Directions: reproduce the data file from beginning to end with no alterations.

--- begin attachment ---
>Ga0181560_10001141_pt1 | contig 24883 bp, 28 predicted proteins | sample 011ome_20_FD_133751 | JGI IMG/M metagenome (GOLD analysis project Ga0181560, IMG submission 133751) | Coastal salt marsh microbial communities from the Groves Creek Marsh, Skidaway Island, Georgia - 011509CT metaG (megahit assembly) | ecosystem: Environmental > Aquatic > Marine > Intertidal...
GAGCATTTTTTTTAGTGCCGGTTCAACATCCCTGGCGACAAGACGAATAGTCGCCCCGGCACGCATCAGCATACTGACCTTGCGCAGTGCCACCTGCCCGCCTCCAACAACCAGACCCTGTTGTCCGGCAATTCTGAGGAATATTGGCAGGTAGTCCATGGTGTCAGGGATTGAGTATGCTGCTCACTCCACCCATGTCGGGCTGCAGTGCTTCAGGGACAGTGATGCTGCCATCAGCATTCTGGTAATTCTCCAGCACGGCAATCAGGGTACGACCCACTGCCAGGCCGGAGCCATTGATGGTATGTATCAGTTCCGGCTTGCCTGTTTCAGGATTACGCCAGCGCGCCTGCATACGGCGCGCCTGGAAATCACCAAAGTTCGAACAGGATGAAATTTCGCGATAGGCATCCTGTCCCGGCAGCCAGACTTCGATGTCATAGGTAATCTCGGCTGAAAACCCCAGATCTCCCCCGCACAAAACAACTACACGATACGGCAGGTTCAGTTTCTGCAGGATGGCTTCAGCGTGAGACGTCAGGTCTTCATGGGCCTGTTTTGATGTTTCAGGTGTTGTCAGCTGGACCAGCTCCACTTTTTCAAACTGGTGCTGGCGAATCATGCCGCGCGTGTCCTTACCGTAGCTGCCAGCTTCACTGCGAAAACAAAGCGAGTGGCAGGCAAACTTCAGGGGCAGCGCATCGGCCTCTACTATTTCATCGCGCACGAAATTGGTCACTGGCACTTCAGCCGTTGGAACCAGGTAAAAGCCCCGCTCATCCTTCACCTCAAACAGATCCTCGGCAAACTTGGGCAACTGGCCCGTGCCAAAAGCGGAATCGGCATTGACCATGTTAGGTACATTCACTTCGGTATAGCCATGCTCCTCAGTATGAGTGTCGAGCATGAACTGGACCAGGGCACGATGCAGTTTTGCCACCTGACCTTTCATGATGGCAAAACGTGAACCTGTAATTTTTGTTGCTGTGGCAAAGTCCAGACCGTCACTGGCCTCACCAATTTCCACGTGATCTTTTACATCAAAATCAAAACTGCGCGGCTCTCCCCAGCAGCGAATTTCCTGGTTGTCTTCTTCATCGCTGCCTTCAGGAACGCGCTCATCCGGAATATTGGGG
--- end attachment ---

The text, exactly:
>Ga0181560_10001141_pt1 | contig 24883 bp, 28 predicted proteins | sample 011ome_20_FD_133751 | JGI IMG/M metagenome (GOLD analysis project Ga0181560, IMG submission 133751) | Coastal salt marsh microbial communities from the Groves Creek Marsh, Skidaway Island, Georgia - 011509CT metaG (megahit assembly) | ecosystem: Environmental > Aquatic > Marine > Intertidal...
GAGCATTTTTTTTAGTGCCGGTTCAACATCCCTGGCGACAAGACGAATAGTCGCCCCGGCACGCATCAGCATACTGACCTTGCGCAGTGCCACCTGCCCGCCTCCAACAACCAGACCCTGTTGTCCGGCAATTCTGAGGAATATTGGCAGGTAGTCCATGGTGTCAGGGATTGAGTATGCTGCTCACTCCACCCATGTCGGGCTGCAGTGCTTCAGGGACAGTGATGCTGCCATCAGCATTCTGGTAATTCTCCAGCACGGCAATCAGGGTACGACCCACTGCCAGGCCGGAGCCATTGATGGTATGTATCAGTTCCGGCTTGCCTGTTTCAGGATTACGCCAGCGCGCCTGCATACGGCGCGCCTGGAAATCACCAAAGTTCGAACAGGATGAAATTTCGCGATAGGCATCCTGTCCCGGCAGCCAGACTTCGATGTCATAGGTAATCTCGGCTGAAAACCCCAGATCTCCCCCGCACAAAACAACTACACGATACGGCAGGTTCAGTTTCTGCAGGATGGCTTCAGCGTGAGACGTCAGGTCTTCATGGGCCTGTTTTGATGTTTCAGGTGTTGTCAGCTGGACCAGCTCCACTTTTTCAAACTGGTGCTGGCGAATCATGCCGCGCGTGTCCTTACCGTAGCTGCCAGCTTCACTGCGAAAACAAAGCGAGTGGCAGGCAAACTTCAGGGGCAGCGCATCGGCCTCTACTATTTCATCGCGCACGAAATTGGTCACTGGCACTTCAGCCGTTGGAACCAGGTAAAAGCCCCGCTCATCCTTCACCTCAAACAGATCCTCGGCAAACTTGGGCAACTGGCCCGTGCCAAAAGCGGAATCGGCATTGACCATGTTAGGTACATTCACTTCGGTATAGCCATGCTCCTCAGTATGAGTGTCGAGCATGAACTGGACCAGGGCACGATGCAGTTTTGCCACCTGACCTTTCATGATGGCAAAACGTGAACCTGTAATTTTTGTTGCTGTGGCAAAGTCCAGACCGTCACTGGCCTCACCAATTTCCACGTGATCTTTTACATCAAAATCAAAACTGCGCGGCTCTCCCCAGCAGCGAATTTCCTGGTTGTCTTCTTCATCGCTGCCTTCAGGAACGCGCTCATCCGGAATATTGGGG